It is a good sign that you husband reacted the way he did and gave you the support you needed. My wife has done the same. When I shared my recent nightmare with her when I got to work I worried about telling her. I though I ruined her day. When I brought it up again that night I apologized to her for causing her any mental anguish for sharing the dream with her that morning. She told me that she actually felt good all day because I shared it with her when I woke up and she felt that she was able to help me process it and get in a better place before I departed for work. She focused on the positive influence she had on me not the bad (that my dream represented my lingering fear that she will have another ONS).
As long as your husband keeps listening, and providing the hugs and other support you need you should not worry about sharing your feelings with him. Look at this as a painful but necessary part of the healing process. You are a nurse so look at this a painful but necessary physical therapy that a patient needs to go through to regain use of an injured limb after surgery. The ONS was the injury, your D-day was the surgery, now comes the long process of physical therapy.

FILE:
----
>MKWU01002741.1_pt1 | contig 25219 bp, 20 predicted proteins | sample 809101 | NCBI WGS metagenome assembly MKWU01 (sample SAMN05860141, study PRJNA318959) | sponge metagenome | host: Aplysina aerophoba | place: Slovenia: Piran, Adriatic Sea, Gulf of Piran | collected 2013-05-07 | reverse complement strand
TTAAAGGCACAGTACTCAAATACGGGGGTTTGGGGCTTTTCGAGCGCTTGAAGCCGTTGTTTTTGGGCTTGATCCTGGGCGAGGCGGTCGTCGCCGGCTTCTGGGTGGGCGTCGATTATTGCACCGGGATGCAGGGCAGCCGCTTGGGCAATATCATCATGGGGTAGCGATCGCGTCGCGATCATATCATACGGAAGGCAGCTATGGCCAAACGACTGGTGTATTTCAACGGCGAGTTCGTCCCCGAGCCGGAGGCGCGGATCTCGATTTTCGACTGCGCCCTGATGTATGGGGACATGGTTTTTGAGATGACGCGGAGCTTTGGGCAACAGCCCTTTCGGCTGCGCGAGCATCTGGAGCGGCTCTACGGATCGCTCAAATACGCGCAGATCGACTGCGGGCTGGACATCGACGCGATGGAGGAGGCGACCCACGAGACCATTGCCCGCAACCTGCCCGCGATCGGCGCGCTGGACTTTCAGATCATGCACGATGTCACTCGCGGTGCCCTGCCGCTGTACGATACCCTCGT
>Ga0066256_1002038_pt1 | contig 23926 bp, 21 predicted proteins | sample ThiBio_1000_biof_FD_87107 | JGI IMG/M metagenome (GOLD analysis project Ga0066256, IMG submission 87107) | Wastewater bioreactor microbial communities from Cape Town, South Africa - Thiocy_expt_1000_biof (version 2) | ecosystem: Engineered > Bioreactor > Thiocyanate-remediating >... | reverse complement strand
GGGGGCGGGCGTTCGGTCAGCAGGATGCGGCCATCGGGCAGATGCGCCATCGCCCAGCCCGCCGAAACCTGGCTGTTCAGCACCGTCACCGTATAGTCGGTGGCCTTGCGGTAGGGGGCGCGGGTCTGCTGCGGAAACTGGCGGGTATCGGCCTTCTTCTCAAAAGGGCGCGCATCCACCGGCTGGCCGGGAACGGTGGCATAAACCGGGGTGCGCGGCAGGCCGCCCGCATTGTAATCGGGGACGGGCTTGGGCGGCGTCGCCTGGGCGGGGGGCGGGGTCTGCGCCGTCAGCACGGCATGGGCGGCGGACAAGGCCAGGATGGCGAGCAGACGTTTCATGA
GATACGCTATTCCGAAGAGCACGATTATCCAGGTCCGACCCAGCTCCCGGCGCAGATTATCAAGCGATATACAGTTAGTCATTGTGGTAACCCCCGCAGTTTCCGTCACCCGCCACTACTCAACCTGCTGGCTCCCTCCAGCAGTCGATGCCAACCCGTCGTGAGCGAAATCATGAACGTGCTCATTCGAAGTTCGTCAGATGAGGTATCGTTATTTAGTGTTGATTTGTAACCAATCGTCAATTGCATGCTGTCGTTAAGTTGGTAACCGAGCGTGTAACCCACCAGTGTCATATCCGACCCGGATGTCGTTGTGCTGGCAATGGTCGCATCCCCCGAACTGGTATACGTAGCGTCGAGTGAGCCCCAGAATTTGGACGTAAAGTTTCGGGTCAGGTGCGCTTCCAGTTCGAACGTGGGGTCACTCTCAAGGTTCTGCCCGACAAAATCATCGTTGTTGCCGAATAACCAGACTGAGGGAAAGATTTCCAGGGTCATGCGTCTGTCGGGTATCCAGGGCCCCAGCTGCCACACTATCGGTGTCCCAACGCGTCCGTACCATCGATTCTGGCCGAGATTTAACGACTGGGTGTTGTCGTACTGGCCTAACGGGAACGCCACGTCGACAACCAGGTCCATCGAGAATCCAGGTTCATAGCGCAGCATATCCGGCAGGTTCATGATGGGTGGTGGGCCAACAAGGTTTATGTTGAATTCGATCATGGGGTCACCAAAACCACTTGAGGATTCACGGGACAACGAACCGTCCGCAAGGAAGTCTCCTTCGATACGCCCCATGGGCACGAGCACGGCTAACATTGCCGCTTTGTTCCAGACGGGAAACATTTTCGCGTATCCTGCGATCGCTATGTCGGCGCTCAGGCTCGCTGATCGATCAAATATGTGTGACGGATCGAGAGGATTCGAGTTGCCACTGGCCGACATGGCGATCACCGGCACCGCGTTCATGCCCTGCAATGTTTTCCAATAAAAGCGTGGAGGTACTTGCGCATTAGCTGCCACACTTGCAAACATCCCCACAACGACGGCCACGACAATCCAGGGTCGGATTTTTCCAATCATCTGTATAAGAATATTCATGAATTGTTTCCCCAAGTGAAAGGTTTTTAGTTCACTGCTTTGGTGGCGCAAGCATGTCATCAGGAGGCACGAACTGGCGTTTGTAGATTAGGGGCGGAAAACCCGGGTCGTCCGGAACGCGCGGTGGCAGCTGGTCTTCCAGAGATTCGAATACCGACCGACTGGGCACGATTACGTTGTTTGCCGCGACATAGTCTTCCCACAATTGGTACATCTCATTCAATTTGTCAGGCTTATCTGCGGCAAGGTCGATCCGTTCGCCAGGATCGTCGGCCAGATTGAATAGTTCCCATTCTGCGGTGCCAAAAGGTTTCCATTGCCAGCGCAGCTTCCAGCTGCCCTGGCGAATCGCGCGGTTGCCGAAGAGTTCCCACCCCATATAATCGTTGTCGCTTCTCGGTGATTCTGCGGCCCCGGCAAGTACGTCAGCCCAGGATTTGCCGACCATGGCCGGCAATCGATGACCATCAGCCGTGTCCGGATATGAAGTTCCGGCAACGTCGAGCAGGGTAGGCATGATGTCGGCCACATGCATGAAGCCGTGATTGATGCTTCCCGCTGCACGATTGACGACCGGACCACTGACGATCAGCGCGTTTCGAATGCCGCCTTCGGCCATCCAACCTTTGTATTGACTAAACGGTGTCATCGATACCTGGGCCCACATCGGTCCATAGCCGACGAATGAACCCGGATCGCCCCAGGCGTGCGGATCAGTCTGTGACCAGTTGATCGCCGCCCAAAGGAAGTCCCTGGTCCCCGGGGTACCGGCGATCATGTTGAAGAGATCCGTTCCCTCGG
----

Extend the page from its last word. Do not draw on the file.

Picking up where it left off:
I'm a little farther out than you, but I still feel the same way at times. And about a month ago, I did spend a whole day in bed. A little pathetic, but for a day I indulged my self pity and spent the whole day curled up in bed. I hadn't shared that with anyone till now.
I also appreciate that you don't want to "ruin a good day". It seems like my need to discuss the A exceeds my WW's need to discuss it. Thus, each time I bring it up, I know it will be upsetting for her. As time passes, I need to talk about it less, but I need her to be able to have those conversations despite the fact that they can be painful for her.
I believe Red Sox Nation posted something on another thread that spoke to me, and I will paraphrase here. But basically there are 2 things that need to be addressed. First off, you need to feel safe and secure in your marriage again. And secondly, you need to work through and process the emotional fall out from the affair. Ultimately these two needs can work against each other as working through the emotions with the WS can be painful for them and seem to work against feeling secure in your marriage.
There is nothing lame about needing a hug either. I specifically told my wife that I need her to hug me absolutely ever time we see each other.